Word choice



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WORD CHOICE

  • What, Why, and How?
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  • WHAT IS WORD CHOICE?
  • Of course, it is what it sounds like: choosing the best, most effective words to form clear and convincing sentences. So what makes the best word choices? When writing academic essays, you want to use concrete words that directly engage the senses and give precise meaning. Here are some definitions of different types of words to consider:
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  • Abstract words refer to ideas or concepts rather than physical objects. For example, words like love and hate represent concepts with no physical referent.
  • Concrete words refer to objects that we can hear, see, feel, touch, and/or smell; for instance, tattoo relates to something we can see and touch while you cannot touch, smell, or taste justice, an abstract term.
  • General words refer to large classes of objects; for example, “jobs” and “video games” relate to general types of objects.
  • Specific words refer to specific objects; for example, “high school teacher” and “Call of Duty” relate to specific jobs and video games.
  • Clichés refer to overused word phrases and statements like, “Don’t judge a book by its cover.”
  • WHY IS WORD CHOICE IMPORTANT?
  • As you work on your academic essays, you want to create sentences that express clear, precise ideas to your readers. You want to be mindful about overusing abstract terms because your writing will lose clarity. In conveying the importance of favoring concrete terms in writing, French poet Alain de Lille once said, “Your sentences should be full of stones, metals, chairs, tables, animals, men, and women.”
  • Although abstract ideas have an important place in many academic essays, you will need to use concrete and specific language to clearly and effectively communicate your meaning to your readers. This also means that you should avoid using clichés because they do not show original thoughts and lack specific meaning.
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  • HOW DO I APPLY IT?
  • As you revise your academic essays (and other types of communications), you will need to revise your sentences for concrete and specific language. Let’s look at a few examples:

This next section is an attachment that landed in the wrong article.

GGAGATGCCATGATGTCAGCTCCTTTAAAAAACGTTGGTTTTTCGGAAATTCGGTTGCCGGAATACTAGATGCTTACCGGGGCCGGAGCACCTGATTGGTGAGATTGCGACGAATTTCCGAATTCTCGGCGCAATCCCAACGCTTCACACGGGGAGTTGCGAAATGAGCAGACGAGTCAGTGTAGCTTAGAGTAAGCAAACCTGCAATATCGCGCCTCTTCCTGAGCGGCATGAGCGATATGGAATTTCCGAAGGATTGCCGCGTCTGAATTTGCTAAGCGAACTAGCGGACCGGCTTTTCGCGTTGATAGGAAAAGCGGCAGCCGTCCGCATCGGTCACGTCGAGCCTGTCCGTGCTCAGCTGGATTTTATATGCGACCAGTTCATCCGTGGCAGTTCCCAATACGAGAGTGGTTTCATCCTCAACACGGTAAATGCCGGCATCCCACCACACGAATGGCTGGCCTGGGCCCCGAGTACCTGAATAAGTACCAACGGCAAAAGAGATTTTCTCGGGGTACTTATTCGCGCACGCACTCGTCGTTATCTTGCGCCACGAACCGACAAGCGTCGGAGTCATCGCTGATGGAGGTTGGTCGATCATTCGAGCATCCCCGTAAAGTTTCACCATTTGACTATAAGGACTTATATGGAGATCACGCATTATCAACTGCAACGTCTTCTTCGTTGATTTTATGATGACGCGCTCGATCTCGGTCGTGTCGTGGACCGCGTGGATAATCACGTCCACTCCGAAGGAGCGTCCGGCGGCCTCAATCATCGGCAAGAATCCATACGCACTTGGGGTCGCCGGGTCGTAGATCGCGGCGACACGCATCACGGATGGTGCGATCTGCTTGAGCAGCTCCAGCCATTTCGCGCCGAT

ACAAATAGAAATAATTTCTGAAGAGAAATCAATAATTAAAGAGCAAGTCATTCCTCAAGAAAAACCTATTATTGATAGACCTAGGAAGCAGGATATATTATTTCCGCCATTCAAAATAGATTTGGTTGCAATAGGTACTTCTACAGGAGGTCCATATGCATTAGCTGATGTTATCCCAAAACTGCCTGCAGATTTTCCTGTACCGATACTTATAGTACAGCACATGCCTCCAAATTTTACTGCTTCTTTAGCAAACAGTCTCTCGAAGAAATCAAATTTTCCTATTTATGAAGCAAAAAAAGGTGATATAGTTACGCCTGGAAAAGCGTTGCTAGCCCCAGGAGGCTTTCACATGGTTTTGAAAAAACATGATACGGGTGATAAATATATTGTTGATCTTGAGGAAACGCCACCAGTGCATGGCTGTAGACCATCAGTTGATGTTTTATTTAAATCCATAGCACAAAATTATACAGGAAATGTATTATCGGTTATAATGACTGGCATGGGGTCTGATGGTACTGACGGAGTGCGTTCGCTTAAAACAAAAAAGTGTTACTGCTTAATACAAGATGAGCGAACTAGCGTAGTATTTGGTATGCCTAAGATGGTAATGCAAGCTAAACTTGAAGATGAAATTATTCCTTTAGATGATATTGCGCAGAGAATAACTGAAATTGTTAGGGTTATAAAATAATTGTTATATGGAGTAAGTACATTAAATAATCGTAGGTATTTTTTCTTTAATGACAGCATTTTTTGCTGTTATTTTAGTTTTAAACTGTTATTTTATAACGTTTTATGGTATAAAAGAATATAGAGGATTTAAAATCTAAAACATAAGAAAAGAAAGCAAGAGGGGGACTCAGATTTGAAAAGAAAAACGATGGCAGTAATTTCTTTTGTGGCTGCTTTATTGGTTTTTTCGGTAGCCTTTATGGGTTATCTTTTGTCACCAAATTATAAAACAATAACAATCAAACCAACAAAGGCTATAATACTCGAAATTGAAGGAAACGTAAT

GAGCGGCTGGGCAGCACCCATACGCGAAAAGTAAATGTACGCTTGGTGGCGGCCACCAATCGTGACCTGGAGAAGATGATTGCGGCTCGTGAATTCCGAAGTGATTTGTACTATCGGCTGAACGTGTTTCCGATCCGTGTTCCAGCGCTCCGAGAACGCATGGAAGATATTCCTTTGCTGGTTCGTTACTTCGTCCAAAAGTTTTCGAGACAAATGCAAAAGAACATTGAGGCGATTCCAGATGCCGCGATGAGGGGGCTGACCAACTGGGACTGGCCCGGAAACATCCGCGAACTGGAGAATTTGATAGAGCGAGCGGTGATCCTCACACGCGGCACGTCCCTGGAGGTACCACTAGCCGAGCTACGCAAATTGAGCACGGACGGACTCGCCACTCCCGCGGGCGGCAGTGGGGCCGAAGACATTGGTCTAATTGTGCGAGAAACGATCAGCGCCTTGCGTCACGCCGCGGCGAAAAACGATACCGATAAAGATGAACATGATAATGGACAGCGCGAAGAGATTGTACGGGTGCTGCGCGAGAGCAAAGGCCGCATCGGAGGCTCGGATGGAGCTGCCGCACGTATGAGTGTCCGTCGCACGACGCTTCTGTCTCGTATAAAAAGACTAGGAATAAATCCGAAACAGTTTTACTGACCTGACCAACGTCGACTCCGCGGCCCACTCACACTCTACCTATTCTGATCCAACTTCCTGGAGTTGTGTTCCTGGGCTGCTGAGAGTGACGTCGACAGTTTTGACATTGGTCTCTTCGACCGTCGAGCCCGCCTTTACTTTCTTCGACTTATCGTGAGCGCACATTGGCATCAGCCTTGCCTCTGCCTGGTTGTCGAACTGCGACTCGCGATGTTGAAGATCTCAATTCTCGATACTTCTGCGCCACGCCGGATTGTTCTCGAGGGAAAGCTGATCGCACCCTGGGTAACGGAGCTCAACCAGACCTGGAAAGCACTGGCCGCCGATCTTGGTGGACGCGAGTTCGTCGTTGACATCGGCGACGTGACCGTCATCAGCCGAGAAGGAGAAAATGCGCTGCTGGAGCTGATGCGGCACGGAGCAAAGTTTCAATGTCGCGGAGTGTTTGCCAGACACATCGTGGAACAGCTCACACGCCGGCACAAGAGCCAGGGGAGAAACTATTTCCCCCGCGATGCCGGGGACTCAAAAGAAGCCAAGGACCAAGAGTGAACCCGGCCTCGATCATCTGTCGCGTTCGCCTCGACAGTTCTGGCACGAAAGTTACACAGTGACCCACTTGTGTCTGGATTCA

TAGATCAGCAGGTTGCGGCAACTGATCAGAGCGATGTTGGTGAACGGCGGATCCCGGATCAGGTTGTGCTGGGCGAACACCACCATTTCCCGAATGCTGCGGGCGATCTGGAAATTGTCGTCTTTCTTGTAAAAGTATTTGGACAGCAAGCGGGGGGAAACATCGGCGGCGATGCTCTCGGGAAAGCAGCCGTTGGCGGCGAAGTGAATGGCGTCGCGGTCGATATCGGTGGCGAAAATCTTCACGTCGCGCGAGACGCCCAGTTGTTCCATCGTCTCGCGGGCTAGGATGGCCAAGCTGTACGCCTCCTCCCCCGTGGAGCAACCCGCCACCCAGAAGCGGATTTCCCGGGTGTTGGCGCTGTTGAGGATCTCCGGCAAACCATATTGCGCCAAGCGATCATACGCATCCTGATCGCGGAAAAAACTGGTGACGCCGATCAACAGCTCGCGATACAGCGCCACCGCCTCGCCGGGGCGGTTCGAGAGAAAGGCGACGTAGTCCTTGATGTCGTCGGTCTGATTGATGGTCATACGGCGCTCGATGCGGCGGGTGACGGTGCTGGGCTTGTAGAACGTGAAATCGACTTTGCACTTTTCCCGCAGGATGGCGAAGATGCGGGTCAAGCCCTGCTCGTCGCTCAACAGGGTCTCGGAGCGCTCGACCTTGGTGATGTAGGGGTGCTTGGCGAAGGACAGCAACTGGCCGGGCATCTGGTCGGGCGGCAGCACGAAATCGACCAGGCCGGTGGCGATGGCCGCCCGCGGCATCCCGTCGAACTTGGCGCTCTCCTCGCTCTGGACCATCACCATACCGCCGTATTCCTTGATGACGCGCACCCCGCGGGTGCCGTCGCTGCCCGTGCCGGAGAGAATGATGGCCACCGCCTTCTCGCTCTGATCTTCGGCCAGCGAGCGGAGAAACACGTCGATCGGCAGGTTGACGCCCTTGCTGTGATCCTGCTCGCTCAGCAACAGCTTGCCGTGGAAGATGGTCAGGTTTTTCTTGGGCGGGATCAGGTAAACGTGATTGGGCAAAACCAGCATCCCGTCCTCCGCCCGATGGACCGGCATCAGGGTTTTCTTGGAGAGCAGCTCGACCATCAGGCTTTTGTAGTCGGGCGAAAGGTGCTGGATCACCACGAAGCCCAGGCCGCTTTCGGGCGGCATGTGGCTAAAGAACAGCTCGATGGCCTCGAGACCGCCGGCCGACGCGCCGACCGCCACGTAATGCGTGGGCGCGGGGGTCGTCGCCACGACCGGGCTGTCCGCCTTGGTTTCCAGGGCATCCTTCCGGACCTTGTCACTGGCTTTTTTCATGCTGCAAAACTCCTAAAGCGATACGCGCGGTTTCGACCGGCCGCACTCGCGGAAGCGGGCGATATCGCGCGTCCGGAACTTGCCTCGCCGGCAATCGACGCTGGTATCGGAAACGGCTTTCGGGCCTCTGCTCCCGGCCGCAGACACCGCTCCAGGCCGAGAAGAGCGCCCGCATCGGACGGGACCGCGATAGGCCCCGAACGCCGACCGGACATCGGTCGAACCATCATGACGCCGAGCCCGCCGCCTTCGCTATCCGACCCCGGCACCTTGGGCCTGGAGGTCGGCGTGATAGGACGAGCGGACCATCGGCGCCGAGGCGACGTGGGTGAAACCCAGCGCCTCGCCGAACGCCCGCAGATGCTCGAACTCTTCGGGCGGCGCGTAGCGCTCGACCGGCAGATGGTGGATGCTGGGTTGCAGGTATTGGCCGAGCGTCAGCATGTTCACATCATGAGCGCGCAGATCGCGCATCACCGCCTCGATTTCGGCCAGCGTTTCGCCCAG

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  • 1. Abstract vs. concrete—To give your reader a clear understanding of your meaning, you will often need to replace abstract terms with more concrete terms.
  • ORIGINAL: To develop a strong academic essay, you will need to work hard. REVISED: To develop a strong academic essay, you will need to spend time prewriting, organizing your ideas, writing an outline, and completing multiple drafts.
  • 2. General vs. specific—Good academic essays will use specific language for more precise and clearer sentences.
  • ORIGINAL: The student found the class fascinating. (NOTE: the reader might need more information here; why does he find the class fascinating?) REVISED: Jimmy found Professor Lachmayr’s class fascinating because it focused on race and gender.
  • 3. Clichés—In everyday speech, we might use clichés, but academic writing requires more thoughtful ideas and originality. Thus, you should not use clichés in your writing; instead, think of more original and specific ways of stating your idea.
  • ORIGINAL: Because Jimmy submitted his essay late, he had to “pay the piper.” (NOTE: The cliché “pay the piper” needs to be replaced to indicate exactly what this means in reference to the late essay.) REVISED: Because Jimmy submitted his essay late, he lost ten points and had to meet with Professor Williams.
  • Revise the following sentences to replace abstract language with more concrete language and details.
  • 1. I wrote a great research paper. 2. College students have a lot of freedom. Revise the following sentences to replace general language for more specific language and sentences.
  • 3. The book was very interesting. 4. Skyline College has a lot of great resources.
  • Revise the following sentences to replace the underlined cliché with more original and precise language.
  • 5. John let the cat out of the bag when he told my parents which college I chose to attend.
  • 6. Travelling to different parts of the world has taught me to not judge a book by its cover.
  • WORD CHOICE
  • PRACTICE
  • (Pause)
  • 1. I wrote a great research paper. REVISED: My research paper did an excellent job of incorporating evidence from both sides of the issue while also providing a clear, consistent argument. 2. College students have a lot of freedom. REVISED: College students have a lot of scheduling freedom as they can take classes during the daytime, evenings, and even online. 3. The book was very interesting. REVISED: Drive gave me a better understanding of how constant praise can negatively affect motivation. 4. Skyline College has a lot of great resources. REVISED: Skyline College offers health services, psychological counseling, academic counseling, tutoring, and career counseling.
  • 5. John let the cat out of the bag when he told my parents which college I chose to attend. REVISED: John accidentally revealed my secret when he told my parents which college I chose to attend.
  • 6. Travelling to different parts of the world has taught me to not judge a book by its cover. REVISED: Travelling to different parts of the world has taught me to take the time to understand cultural differences and not make quick and in accurate judgments.
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  • ANSWERS

that concludes

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